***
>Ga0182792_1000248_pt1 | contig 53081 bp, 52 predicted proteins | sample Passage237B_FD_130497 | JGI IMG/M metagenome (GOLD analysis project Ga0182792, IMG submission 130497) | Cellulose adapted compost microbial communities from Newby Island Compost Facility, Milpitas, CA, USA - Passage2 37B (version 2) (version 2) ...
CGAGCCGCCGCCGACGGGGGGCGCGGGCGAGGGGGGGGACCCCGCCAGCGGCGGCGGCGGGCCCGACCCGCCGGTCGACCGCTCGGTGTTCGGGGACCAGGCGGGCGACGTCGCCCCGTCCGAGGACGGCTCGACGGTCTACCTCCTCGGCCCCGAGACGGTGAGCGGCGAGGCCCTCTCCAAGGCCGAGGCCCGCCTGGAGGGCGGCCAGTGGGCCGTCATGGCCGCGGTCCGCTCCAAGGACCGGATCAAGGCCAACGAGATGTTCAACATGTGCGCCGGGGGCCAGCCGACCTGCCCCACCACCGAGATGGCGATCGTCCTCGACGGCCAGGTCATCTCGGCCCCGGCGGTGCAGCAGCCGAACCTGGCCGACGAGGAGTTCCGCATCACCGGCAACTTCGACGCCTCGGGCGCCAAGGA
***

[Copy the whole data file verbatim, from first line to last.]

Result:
>Ga0182792_1000248_pt1 | contig 53081 bp, 52 predicted proteins | sample Passage237B_FD_130497 | JGI IMG/M metagenome (GOLD analysis project Ga0182792, IMG submission 130497) | Cellulose adapted compost microbial communities from Newby Island Compost Facility, Milpitas, CA, USA - Passage2 37B (version 2) (version 2) ...
CGAGCCGCCGCCGACGGGGGGCGCGGGCGAGGGGGGGGACCCCGCCAGCGGCGGCGGCGGGCCCGACCCGCCGGTCGACCGCTCGGTGTTCGGGGACCAGGCGGGCGACGTCGCCCCGTCCGAGGACGGCTCGACGGTCTACCTCCTCGGCCCCGAGACGGTGAGCGGCGAGGCCCTCTCCAAGGCCGAGGCCCGCCTGGAGGGCGGCCAGTGGGCCGTCATGGCCGCGGTCCGCTCCAAGGACCGGATCAAGGCCAACGAGATGTTCAACATGTGCGCCGGGGGCCAGCCGACCTGCCCCACCACCGAGATGGCGATCGTCCTCGACGGCCAGGTCATCTCGGCCCCGGCGGTGCAGCAGCCGAACCTGGCCGACGAGGAGTTCCGCATCACCGGCAACTTCGACGCCTCGGGCGCCAAGGA